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Picture from a fire from early this morning. 106 year old church. By the time we got dispatched the church was fully a-blaze. By the time we got there it was on the ground. The second structure attatched to it had the fire in the attic, main floor and basement. We packed up, went in and had to retreat due to the ceiling falling in. So we set up outside to keep it from spreading. Not a good way to start the day. We were dispatched at
1:38AM.
Glad you guys got out ok. Bad way to start the day for sure.
 

Loony661

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Got paged out to a farm on the outskirts of our district for a hay bale on fire. Owner had pulled put a garden hose and knocked it down. We got a line pulled and had the farmer take the bales (only 6) apart and separate them while I hosed them down good. After that he took them into his plowed field and shook them apart. All went well and was done in less than an hour. No damage to property which was great.
 

Headhunter1111

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Yes it is. Sometimes trying to save a structure is not worth the risk.
Where we are it’s rare to save a structure. Takes to long to get to the station and then to the scene (as someone else mentioned before) and by the time you get there you just try to keep it from spreading. It’s always sad to see someone lose property, but things can be replaced. People can’t.
 

Powerstroke Cowboy

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Got paged out to a farm on the outskirts of our district for a hay bale on fire. Owner had pulled put a garden hose and knocked it down. We got a line pulled and had the farmer take the bales (only 6) apart and separate them while I hosed them down good. After that he took them into his plowed field and shook them apart. All went well and was done in less than an hour. No damage to property which was great.

That (imho) is the only way to deal with a bale fire. Roll it out! Get it over with! Why let it burn for hour?

Last year we went to a hay fire. It was a hay stack on fire. They lost well over a hundred bales. It was sad. The farmer pulled out what they could. But by the time the loaders got there it was spread so bad in the stack it was a mess! Stacked three high about six deep and forty long.
 

Powerstroke Cowboy

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Where we are it’s rare to save a structure. Takes to long to get to the station and then to the scene (as someone else mentioned before) and by the time you get there you just try to keep it from spreading. It’s always sad to see someone lose property, but things can be replaced. People can’t.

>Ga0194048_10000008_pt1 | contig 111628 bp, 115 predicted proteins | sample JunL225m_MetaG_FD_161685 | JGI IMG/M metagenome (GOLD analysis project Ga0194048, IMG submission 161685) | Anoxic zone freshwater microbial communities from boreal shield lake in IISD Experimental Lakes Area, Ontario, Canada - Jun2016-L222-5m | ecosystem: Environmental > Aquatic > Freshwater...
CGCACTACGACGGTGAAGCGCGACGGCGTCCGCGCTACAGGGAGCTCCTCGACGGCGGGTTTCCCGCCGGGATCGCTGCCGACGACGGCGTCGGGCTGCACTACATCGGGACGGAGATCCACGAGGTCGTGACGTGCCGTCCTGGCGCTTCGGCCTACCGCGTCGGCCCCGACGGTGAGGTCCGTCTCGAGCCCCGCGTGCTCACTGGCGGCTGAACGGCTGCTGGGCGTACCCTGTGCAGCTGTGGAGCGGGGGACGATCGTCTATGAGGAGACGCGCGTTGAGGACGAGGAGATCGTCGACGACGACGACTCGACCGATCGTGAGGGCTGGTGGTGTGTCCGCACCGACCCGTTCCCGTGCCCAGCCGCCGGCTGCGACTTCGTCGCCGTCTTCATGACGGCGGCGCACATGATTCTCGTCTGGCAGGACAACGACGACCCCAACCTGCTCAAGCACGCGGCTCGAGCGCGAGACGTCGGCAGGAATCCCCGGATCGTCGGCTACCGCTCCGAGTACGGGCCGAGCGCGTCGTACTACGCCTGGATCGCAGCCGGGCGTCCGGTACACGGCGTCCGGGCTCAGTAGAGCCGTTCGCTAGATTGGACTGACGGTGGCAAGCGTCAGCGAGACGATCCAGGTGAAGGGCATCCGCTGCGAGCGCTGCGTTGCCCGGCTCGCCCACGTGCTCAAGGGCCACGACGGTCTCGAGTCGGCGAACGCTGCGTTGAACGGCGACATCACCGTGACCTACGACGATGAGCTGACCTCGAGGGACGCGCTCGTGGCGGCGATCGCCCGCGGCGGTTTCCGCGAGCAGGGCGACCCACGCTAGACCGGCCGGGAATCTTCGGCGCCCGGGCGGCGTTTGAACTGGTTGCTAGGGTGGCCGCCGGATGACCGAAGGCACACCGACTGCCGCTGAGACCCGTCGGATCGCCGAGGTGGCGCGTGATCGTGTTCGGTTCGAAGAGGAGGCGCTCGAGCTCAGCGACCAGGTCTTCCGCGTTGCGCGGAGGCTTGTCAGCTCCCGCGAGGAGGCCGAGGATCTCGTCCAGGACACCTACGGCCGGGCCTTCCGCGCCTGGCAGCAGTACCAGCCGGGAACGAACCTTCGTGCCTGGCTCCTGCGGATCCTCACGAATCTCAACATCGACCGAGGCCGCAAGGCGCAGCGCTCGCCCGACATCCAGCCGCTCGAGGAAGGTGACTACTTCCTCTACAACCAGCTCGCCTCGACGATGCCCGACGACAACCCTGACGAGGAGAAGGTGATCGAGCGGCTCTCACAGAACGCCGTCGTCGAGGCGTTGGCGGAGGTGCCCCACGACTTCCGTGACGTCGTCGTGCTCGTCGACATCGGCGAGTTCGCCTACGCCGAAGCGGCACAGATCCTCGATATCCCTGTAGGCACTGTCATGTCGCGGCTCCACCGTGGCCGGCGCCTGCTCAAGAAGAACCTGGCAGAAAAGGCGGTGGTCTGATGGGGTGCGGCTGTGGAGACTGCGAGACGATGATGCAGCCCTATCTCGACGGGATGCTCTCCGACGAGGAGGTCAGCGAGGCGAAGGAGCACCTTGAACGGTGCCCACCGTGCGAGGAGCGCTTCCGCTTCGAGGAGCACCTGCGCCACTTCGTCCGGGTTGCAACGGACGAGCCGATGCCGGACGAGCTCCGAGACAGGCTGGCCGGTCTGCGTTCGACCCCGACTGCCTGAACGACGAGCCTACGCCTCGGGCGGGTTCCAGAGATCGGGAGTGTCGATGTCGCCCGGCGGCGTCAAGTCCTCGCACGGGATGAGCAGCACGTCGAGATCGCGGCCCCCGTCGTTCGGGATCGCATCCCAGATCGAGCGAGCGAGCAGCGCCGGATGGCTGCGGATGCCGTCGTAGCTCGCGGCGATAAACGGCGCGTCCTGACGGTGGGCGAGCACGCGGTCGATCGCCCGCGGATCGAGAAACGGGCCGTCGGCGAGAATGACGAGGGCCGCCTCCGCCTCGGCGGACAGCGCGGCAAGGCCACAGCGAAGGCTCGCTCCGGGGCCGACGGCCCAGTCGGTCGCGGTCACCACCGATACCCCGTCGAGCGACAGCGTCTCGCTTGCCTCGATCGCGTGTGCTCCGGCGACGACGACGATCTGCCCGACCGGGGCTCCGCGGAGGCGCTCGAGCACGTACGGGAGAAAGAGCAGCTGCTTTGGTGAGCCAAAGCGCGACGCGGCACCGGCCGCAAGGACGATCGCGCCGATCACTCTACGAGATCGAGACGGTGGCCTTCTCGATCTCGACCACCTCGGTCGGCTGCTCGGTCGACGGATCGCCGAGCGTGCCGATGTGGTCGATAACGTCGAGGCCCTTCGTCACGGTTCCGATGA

Thats a problem we run into as well out here.
 

Sierra_rider

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Yes it is. Sometimes trying to save a structure is not worth the risk.

Where we are it’s rare to save a structure. Takes to long to get to the station and then to the scene (as someone else mentioned before) and by the time you get there you just try to keep it from spreading. It’s always sad to see someone lose property, but things can be replaced. People can’t.

Early in my career, I was involved in series-accident structure fire. I escaped without injury, but one of my partners suffered serious burns...without going into too much detail, it was a structure that we shouldn't have made entry on and it flashed on him.

This is a lesson that I've carried on now as a company officer. I'm pretty cautious nowadays when it comes to structure fires...even if you get knockdown on a fire, it's still usually a total loss on the structure. I am known as a pretty aggressive wildland guy, but even there, I have a purpose for every action that I take. Everything is deliberate for me, some of the "agro" guys seem to just throw everything they got at a fire without really thinking about it.
 

Headhunter1111

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Early in my career, I was involved in series-accident structure fire. I escaped without injury, but one of my partners suffered serious burns...without going into too much detail, it was a structure that we shouldn't have made entry on and it flashed on him.

This is a lesson that I've carried on now as a company officer. I'm pretty cautious nowadays when it comes to structure fires...even if you get knockdown on a fire, it's still usually a total loss on the structure. I am known as a pretty aggressive wildland guy, but even there, I have a purpose for every action that I take. Everything is deliberate for me, some of the "agro" guys seem to just throw everything they got at a fire without really thinking about it.
Respecting what your fighting goes a long ways. Like Sun Tsu said, know yourself and know your enemy. When you lose respect, you become complacent, complacency kills. Or at least leaves a mark.
Had another start today. 800+ acres, sounds like the other depts in the county got a hold on it but we’re on standby. Winds starting to get up.